I’m not sure why, but I watched for a second time the Academy Award-winning film Spotlight, about how the Boston Globe broke the priest sex abuse story wide open in 2002. It was even better than I remembered it. One aspect of the movie stood out in sharp relief: the way so very many people in Boston knew for years that there was something horrible going on with priests and children in the Archdiocese, but engaged in a conspiracy of silence.
For more than a decade, Cardinal Bernard F. Law and his deputies ignored allegations of sexual misconduct against Rev. Paul R. Shanley and reacted casually to complaints that Shanley endorsed sexual relations between men and boys, according to an avalanche of documents that were made public yesterday.
MONTEGO BAY, Jamaica — It would be, I thought, a relaxing way to finish an exhausting four-day business trip to Kingston: A long weekend by myself at Sandals Montego Bay, and at off-season rates. I still believed that as I walked to dinner just after checking in. That’s when the man came walking toward me. The man wearing the hazmat suit. The man with the tank on his back. The man I could barely see because of the cloud of insecticide he was spraying in front of him. Which is to say, spraying at me.
Muck Rack makes it simple to find people, tweets, or articles that mention any name, keyword, company, hashtag etc. We've compiled this guide to help you make the most of your search.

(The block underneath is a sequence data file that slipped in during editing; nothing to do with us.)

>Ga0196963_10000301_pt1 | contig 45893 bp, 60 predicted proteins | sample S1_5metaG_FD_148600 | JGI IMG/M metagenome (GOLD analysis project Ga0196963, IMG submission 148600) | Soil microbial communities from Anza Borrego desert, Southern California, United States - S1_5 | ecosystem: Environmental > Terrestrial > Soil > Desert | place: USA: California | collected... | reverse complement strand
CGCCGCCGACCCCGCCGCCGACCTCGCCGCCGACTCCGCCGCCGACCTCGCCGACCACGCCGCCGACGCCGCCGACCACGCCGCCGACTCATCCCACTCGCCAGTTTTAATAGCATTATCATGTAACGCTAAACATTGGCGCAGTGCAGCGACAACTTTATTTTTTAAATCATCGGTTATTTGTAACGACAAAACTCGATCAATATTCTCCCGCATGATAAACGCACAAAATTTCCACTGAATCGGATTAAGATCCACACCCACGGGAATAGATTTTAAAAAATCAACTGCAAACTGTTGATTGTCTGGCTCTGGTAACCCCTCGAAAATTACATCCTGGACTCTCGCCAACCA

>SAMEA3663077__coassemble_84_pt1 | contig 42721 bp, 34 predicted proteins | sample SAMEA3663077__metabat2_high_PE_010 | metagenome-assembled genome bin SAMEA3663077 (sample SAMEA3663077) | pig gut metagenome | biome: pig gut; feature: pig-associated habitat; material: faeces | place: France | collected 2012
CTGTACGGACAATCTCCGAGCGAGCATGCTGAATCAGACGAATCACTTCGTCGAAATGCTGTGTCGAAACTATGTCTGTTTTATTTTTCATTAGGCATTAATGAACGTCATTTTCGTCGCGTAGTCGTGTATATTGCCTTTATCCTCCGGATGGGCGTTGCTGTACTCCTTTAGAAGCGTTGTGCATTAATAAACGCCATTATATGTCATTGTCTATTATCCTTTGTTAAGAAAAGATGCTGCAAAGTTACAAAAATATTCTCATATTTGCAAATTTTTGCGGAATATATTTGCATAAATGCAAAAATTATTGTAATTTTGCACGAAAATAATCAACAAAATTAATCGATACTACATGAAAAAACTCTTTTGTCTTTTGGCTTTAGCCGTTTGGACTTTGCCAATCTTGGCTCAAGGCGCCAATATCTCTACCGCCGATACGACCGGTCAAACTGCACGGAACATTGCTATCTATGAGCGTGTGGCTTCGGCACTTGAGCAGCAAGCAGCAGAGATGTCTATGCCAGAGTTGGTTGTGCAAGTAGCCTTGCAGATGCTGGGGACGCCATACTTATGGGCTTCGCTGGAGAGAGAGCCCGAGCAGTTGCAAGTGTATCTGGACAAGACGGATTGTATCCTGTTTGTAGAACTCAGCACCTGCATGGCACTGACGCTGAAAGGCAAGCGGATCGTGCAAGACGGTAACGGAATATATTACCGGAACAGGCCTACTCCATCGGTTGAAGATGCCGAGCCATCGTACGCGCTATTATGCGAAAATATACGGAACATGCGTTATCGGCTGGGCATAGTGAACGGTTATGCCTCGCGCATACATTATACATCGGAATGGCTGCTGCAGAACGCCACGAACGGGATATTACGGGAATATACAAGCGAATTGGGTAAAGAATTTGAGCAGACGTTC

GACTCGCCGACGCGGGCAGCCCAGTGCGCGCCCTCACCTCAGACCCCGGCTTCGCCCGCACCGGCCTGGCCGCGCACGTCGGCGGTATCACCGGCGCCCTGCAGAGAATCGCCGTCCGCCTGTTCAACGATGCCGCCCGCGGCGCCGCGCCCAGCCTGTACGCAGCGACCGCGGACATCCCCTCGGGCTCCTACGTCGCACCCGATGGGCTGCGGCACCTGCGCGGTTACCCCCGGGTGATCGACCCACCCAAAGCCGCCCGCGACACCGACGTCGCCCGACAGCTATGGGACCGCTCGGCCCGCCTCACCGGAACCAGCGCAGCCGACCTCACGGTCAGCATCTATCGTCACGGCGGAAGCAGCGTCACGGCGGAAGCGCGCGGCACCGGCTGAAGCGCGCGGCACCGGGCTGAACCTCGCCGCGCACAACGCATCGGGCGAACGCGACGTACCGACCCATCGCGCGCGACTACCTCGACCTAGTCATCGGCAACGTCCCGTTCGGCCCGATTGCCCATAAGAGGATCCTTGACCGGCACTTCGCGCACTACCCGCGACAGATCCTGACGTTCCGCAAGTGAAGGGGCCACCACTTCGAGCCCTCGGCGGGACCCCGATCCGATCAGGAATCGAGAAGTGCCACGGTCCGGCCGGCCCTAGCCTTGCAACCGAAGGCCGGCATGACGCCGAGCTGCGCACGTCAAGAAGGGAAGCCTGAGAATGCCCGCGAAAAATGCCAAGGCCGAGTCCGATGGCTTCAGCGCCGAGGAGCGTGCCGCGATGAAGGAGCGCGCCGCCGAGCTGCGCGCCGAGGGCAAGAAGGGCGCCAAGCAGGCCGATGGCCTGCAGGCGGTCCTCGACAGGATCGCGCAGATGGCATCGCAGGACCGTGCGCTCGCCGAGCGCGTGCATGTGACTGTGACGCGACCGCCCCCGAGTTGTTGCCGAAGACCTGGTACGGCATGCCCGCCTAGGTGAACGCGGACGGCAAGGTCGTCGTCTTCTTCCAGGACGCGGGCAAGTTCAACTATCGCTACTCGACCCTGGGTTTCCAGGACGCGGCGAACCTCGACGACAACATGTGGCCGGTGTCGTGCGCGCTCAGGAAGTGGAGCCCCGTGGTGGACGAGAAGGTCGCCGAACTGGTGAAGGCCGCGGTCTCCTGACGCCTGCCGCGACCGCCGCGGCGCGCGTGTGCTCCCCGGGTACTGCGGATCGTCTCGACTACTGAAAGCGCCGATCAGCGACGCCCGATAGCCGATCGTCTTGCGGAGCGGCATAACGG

Selecting a term
Start searching tweets, articles from media outlets, articles mentioned in tweets, journalists'
names, titles and bios with some suggested searches:
Companies or Topics (e.g. iPhone, Microsoft)
Phrases (e.g. "cloud computing") — use quotes to keep the terms together
Twitter handles (e.g. @username) — returns those who have mentioned or replied to
Names (e.g. "David Pogue")
Hashtags (e.g. #sxsw, #london2012)
Bio details (e.g. vegan, Olympics, father)
Muck Rack's Advanced Search allows for many boolean operators.
Find results that mention multiple specified terms, use AND or
+. For example, ensure each result contains both Elon Musk and Mark Zuckerberg by
searching Musk AND Zuckerberg or Musk + Zuckerberg.
Use the operators OR or , to broaden your search when you'd like either of
multiple terms to appear in results. (This is the default behavior of our search when no operators
are used). For example, results will contain either cake or cookie by searching cake OR cookie or cake,cookie
Use NOT or - to subtract results from your search. For
example, searching Disney will yield results about the Walt Disney Company as well as Walt Disney
World Resort. To exclude mentions of Disney World, search for Disney -World or Disney
When using one of these operators with a phrase, enclose it in quotation marks. For example, you can
find results about smartphones excluding Apple's iPhone 4S by searching smartphone -"iPhone
Exact case matching or punctuation
If you're searching for a brand name or keyword that relies on specific punctuation marks or capitalization, you can
find results that match your exact query by adding matchcase: before the keyword you're searching for, like matchcase:E*TRADE .
Use parentheses to separate multiple
boolean phrases. For example, to find journalists talking about having fun in Disney World or
Disneyland, search for ("disney world" OR disneyland) AND fun.
An asterisk can be used to search for any variation of a root word truncated by the asterisk. For example, searching for admin* will return results for administrator, administration, administer, administered, etc.
A near operator is an AND operator where you can control the distance between the words. You can vary the distance the near operation uses by adding a forward slash and number (between 0-99) such as strawberries NEAR/10 "whipped cream", which means the strawberries must exist within 10 words of "whipped cream".